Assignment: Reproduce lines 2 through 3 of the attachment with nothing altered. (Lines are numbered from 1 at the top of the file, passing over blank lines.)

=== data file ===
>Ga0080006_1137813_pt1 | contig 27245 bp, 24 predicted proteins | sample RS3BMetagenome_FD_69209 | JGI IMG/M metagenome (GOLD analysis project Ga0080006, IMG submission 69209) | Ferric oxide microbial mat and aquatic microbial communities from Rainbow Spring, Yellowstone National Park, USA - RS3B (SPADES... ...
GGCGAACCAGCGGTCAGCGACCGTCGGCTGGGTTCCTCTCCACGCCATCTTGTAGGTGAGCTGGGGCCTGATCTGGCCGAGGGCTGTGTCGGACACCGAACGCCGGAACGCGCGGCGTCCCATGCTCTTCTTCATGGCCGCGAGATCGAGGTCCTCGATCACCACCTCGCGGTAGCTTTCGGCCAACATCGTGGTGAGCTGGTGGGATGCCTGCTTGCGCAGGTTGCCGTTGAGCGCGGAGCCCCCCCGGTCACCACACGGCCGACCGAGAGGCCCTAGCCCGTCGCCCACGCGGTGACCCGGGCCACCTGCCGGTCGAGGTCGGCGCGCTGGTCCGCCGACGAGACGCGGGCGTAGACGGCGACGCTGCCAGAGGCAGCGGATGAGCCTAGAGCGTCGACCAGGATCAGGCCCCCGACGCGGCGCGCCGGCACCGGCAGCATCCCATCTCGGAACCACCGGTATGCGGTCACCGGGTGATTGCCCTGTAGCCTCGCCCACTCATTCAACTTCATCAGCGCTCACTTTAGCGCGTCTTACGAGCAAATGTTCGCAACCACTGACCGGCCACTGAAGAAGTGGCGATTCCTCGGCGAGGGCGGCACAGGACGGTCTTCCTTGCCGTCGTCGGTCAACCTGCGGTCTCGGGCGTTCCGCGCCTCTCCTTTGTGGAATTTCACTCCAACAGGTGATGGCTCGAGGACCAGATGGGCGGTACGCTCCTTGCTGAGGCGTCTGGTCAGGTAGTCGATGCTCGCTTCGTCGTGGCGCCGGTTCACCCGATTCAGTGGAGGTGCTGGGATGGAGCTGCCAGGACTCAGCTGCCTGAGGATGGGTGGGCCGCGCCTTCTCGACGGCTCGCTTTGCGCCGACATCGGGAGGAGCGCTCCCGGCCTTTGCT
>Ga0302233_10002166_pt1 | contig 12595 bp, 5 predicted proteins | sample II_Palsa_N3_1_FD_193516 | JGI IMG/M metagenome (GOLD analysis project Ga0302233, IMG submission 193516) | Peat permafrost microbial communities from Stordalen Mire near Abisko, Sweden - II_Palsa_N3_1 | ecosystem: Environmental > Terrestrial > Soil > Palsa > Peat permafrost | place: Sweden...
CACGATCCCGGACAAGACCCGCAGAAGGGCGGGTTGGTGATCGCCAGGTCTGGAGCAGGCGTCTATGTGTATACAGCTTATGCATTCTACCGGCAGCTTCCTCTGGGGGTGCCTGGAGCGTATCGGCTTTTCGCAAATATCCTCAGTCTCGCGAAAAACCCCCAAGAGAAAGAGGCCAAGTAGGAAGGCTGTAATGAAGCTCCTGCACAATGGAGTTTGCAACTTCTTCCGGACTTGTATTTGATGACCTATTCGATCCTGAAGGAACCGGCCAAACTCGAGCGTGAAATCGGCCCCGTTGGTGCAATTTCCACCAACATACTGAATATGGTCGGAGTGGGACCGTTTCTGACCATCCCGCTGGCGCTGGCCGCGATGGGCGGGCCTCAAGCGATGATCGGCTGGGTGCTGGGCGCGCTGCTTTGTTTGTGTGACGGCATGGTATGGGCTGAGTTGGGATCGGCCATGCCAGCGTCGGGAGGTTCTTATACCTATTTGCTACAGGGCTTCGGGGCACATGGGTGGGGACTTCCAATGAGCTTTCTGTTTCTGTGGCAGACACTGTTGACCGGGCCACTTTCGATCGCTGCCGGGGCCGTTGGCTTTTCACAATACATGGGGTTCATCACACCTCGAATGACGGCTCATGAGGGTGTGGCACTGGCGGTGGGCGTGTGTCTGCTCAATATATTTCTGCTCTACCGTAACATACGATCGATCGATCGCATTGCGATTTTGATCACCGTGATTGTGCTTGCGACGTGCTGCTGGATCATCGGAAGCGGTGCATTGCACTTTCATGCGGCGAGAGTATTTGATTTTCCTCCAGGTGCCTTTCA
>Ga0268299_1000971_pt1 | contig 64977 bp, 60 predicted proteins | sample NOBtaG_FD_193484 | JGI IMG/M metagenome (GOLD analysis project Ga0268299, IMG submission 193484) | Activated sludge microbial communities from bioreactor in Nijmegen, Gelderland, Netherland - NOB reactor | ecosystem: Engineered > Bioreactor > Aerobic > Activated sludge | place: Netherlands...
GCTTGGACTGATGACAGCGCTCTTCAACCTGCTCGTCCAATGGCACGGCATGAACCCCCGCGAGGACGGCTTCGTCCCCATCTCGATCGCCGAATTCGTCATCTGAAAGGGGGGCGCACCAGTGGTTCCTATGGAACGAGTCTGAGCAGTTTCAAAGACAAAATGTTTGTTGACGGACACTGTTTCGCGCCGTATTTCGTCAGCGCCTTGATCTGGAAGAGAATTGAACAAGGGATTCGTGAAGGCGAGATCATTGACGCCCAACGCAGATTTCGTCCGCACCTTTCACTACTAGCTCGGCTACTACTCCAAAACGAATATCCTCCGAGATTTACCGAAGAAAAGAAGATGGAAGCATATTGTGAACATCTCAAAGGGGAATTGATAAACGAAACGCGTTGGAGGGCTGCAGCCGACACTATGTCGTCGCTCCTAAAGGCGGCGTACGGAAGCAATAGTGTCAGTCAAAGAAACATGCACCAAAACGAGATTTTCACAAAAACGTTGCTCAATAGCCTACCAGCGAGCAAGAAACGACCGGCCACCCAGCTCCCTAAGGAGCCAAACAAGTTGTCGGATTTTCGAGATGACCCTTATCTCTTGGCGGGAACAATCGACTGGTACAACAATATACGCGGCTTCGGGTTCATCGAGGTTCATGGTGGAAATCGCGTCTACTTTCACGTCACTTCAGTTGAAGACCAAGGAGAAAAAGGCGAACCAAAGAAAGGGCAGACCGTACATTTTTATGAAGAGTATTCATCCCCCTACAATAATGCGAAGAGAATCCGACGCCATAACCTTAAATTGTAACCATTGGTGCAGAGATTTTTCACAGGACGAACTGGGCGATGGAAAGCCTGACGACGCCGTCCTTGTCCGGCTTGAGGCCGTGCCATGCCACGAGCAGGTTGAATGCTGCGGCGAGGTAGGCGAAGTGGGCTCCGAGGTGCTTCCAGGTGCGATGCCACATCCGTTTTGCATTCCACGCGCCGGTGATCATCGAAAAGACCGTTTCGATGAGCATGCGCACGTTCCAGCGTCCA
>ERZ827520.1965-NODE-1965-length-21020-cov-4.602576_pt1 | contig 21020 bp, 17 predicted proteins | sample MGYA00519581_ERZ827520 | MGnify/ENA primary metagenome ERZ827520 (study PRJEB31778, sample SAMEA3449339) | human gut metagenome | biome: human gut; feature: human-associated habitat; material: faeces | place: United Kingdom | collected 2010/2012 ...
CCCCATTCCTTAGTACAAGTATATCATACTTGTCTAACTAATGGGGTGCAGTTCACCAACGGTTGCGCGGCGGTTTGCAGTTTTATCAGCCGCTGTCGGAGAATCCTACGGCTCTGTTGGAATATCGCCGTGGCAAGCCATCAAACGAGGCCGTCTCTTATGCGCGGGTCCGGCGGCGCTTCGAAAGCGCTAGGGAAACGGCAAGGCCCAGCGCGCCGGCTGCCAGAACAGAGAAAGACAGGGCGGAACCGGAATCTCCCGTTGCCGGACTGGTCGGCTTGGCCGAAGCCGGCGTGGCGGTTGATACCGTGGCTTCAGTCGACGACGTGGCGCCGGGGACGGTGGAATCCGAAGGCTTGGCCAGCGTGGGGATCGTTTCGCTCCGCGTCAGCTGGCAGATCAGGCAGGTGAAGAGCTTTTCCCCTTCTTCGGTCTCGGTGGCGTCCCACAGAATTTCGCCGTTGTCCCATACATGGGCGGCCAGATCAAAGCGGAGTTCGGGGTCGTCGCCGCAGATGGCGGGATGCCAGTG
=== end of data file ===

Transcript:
GGCGAACCAGCGGTCAGCGACCGTCGGCTGGGTTCCTCTCCACGCCATCTTGTAGGTGAGCTGGGGCCTGATCTGGCCGAGGGCTGTGTCGGACACCGAACGCCGGAACGCGCGGCGTCCCATGCTCTTCTTCATGGCCGCGAGATCGAGGTCCTCGATCACCACCTCGCGGTAGCTTTCGGCCAACATCGTGGTGAGCTGGTGGGATGCCTGCTTGCGCAGGTTGCCGTTGAGCGCGGAGCCCCCCCGGTCACCACACGGCCGACCGAGAGGCCCTAGCCCGTCGCCCACGCGGTGACCCGGGCCACCTGCCGGTCGAGGTCGGCGCGCTGGTCCGCCGACGAGACGCGGGCGTAGACGGCGACGCTGCCAGAGGCAGCGGATGAGCCTAGAGCGTCGACCAGGATCAGGCCCCCGACGCGGCGCGCCGGCACCGGCAGCATCCCATCTCGGAACCACCGGTATGCGGTCACCGGGTGATTGCCCTGTAGCCTCGCCCACTCATTCAACTTCATCAGCGCTCACTTTAGCGCGTCTTACGAGCAAATGTTCGCAACCACTGACCGGCCACTGAAGAAGTGGCGATTCCTCGGCGAGGGCGGCACAGGACGGTCTTCCTTGCCGTCGTCGGTCAACCTGCGGTCTCGGGCGTTCCGCGCCTCTCCTTTGTGGAATTTCACTCCAACAGGTGATGGCTCGAGGACCAGATGGGCGGTACGCTCCTTGCTGAGGCGTCTGGTCAGGTAGTCGATGCTCGCTTCGTCGTGGCGCCGGTTCACCCGATTCAGTGGAGGTGCTGGGATGGAGCTGCCAGGACTCAGCTGCCTGAGGATGGGTGGGCCGCGCCTTCTCGACGGCTCGCTTTGCGCCGACATCGGGAGGAGCGCTCCCGGCCTTTGCT
>Ga0302233_10002166_pt1 | contig 12595 bp, 5 predicted proteins | sample II_Palsa_N3_1_FD_193516 | JGI IMG/M metagenome (GOLD analysis project Ga0302233, IMG submission 193516) | Peat permafrost microbial communities from Stordalen Mire near Abisko, Sweden - II_Palsa_N3_1 | ecosystem: Environmental > Terrestrial > Soil > Palsa > Peat permafrost | place: Sweden...